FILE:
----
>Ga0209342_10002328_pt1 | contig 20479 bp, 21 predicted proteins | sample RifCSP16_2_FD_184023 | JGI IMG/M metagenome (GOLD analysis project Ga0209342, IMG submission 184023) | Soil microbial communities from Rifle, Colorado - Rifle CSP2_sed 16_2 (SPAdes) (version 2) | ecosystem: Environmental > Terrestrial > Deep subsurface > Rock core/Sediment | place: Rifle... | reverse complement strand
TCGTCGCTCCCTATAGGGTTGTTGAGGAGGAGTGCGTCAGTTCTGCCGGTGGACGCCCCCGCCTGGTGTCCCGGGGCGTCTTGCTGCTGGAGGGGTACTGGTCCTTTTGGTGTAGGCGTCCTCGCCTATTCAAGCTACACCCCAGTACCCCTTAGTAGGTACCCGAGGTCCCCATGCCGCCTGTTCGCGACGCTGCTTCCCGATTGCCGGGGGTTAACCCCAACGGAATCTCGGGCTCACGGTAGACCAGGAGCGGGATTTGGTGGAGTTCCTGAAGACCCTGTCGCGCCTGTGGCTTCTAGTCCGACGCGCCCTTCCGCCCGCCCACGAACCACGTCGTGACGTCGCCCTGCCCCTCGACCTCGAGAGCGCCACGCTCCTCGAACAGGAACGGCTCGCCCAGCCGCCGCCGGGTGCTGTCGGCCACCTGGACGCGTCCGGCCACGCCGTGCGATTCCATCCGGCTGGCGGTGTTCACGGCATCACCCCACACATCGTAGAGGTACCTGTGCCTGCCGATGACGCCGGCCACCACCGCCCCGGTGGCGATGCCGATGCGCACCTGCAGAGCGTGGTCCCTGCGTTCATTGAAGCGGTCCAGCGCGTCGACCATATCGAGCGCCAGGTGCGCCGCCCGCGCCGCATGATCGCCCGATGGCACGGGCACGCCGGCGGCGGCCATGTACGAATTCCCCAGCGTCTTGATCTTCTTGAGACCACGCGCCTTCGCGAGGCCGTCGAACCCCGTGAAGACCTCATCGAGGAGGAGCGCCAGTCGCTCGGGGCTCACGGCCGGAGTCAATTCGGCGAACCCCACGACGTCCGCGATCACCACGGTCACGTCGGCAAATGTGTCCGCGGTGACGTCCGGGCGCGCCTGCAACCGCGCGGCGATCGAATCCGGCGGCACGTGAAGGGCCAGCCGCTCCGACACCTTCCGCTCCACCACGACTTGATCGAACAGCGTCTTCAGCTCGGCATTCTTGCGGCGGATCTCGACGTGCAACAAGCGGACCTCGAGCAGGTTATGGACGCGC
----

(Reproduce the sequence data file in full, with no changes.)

>Ga0209342_10002328_pt1 | contig 20479 bp, 21 predicted proteins | sample RifCSP16_2_FD_184023 | JGI IMG/M metagenome (GOLD analysis project Ga0209342, IMG submission 184023) | Soil microbial communities from Rifle, Colorado - Rifle CSP2_sed 16_2 (SPAdes) (version 2) | ecosystem: Environmental > Terrestrial > Deep subsurface > Rock core/Sediment | place: Rifle... | reverse complement strand
TCGTCGCTCCCTATAGGGTTGTTGAGGAGGAGTGCGTCAGTTCTGCCGGTGGACGCCCCCGCCTGGTGTCCCGGGGCGTCTTGCTGCTGGAGGGGTACTGGTCCTTTTGGTGTAGGCGTCCTCGCCTATTCAAGCTACACCCCAGTACCCCTTAGTAGGTACCCGAGGTCCCCATGCCGCCTGTTCGCGACGCTGCTTCCCGATTGCCGGGGGTTAACCCCAACGGAATCTCGGGCTCACGGTAGACCAGGAGCGGGATTTGGTGGAGTTCCTGAAGACCCTGTCGCGCCTGTGGCTTCTAGTCCGACGCGCCCTTCCGCCCGCCCACGAACCACGTCGTGACGTCGCCCTGCCCCTCGACCTCGAGAGCGCCACGCTCCTCGAACAGGAACGGCTCGCCCAGCCGCCGCCGGGTGCTGTCGGCCACCTGGACGCGTCCGGCCACGCCGTGCGATTCCATCCGGCTGGCGGTGTTCACGGCATCACCCCACACATCGTAGAGGTACCTGTGCCTGCCGATGACGCCGGCCACCACCGCCCCGGTGGCGATGCCGATGCGCACCTGCAGAGCGTGGTCCCTGCGTTCATTGAAGCGGTCCAGCGCGTCGACCATATCGAGCGCCAGGTGCGCCGCCCGCGCCGCATGATCGCCCGATGGCACGGGCACGCCGGCGGCGGCCATGTACGAATTCCCCAGCGTCTTGATCTTCTTGAGACCACGCGCCTTCGCGAGGCCGTCGAACCCCGTGAAGACCTCATCGAGGAGGAGCGCCAGTCGCTCGGGGCTCACGGCCGGAGTCAATTCGGCGAACCCCACGACGTCCGCGATCACCACGGTCACGTCGGCAAATGTGTCCGCGGTGACGTCCGGGCGCGCCTGCAACCGCGCGGCGATCGAATCCGGCGGCACGTGAAGGGCCAGCCGCTCCGACACCTTCCGCTCCACCACGACTTGATCGAACAGCGTCTTCAGCTCGGCATTCTTGCGGCGGATCTCGACGTGCAACAAGCGGACCTCGAGCAGGTTATGGACGCGC